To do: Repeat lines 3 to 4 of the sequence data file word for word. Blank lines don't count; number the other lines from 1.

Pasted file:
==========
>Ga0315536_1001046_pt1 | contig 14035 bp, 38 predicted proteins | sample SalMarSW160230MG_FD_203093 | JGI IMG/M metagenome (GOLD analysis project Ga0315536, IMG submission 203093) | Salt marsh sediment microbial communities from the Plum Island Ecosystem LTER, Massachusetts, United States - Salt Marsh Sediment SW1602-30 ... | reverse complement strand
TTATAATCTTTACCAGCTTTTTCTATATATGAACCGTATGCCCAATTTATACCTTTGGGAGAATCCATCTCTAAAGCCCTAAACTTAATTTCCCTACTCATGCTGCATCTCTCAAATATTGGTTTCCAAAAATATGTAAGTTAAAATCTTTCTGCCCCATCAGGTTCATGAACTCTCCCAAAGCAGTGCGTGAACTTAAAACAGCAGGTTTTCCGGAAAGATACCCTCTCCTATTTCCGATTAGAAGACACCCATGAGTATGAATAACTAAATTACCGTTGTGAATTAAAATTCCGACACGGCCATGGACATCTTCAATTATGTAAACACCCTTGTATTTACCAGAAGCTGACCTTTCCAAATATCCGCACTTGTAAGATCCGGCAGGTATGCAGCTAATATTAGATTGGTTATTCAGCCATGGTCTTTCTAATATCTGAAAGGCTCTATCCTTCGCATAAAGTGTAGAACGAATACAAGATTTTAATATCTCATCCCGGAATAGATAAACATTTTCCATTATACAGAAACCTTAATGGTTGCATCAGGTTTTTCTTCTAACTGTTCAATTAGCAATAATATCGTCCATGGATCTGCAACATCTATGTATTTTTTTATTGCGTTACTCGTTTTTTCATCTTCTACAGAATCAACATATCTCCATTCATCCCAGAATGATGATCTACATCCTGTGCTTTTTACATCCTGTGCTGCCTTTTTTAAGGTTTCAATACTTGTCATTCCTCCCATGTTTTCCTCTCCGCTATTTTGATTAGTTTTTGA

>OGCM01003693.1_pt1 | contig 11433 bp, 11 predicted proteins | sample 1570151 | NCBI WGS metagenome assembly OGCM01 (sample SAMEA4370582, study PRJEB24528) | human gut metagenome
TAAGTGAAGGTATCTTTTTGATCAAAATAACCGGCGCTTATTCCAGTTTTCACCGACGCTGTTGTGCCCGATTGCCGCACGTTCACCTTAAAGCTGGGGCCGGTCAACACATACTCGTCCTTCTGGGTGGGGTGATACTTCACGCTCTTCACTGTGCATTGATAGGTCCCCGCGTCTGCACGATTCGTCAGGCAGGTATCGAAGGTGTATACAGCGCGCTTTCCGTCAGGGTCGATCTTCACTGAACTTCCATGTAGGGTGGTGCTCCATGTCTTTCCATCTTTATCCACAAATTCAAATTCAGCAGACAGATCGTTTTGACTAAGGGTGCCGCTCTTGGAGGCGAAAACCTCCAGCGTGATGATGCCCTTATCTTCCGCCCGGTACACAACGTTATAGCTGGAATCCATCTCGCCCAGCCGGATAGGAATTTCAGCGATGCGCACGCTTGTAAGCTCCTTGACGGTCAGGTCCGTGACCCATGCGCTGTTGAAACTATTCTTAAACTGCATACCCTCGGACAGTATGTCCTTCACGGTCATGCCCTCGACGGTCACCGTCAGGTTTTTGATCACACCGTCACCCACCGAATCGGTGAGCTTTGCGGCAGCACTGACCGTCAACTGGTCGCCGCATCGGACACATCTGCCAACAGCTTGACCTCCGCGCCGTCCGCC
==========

>OGCM01003693.1_pt1 | contig 11433 bp, 11 predicted proteins | sample 1570151 | NCBI WGS metagenome assembly OGCM01 (sample SAMEA4370582, study PRJEB24528) | human gut metagenome
TAAGTGAAGGTATCTTTTTGATCAAAATAACCGGCGCTTATTCCAGTTTTCACCGACGCTGTTGTGCCCGATTGCCGCACGTTCACCTTAAAGCTGGGGCCGGTCAACACATACTCGTCCTTCTGGGTGGGGTGATACTTCACGCTCTTCACTGTGCATTGATAGGTCCCCGCGTCTGCACGATTCGTCAGGCAGGTATCGAAGGTGTATACAGCGCGCTTTCCGTCAGGGTCGATCTTCACTGAACTTCCATGTAGGGTGGTGCTCCATGTCTTTCCATCTTTATCCACAAATTCAAATTCAGCAGACAGATCGTTTTGACTAAGGGTGCCGCTCTTGGAGGCGAAAACCTCCAGCGTGATGATGCCCTTATCTTCCGCCCGGTACACAACGTTATAGCTGGAATCCATCTCGCCCAGCCGGATAGGAATTTCAGCGATGCGCACGCTTGTAAGCTCCTTGACGGTCAGGTCCGTGACCCATGCGCTGTTGAAACTATTCTTAAACTGCATACCCTCGGACAGTATGTCCTTCACGGTCATGCCCTCGACGGTCACCGTCAGGTTTTTGATCACACCGTCACCCACCGAATCGGTGAGCTTTGCGGCAGCACTGACCGTCAACTGGTCGCCGCATCGGACACATCTGCCAACAGCTTGACCTCCGCGCCGTCCGCC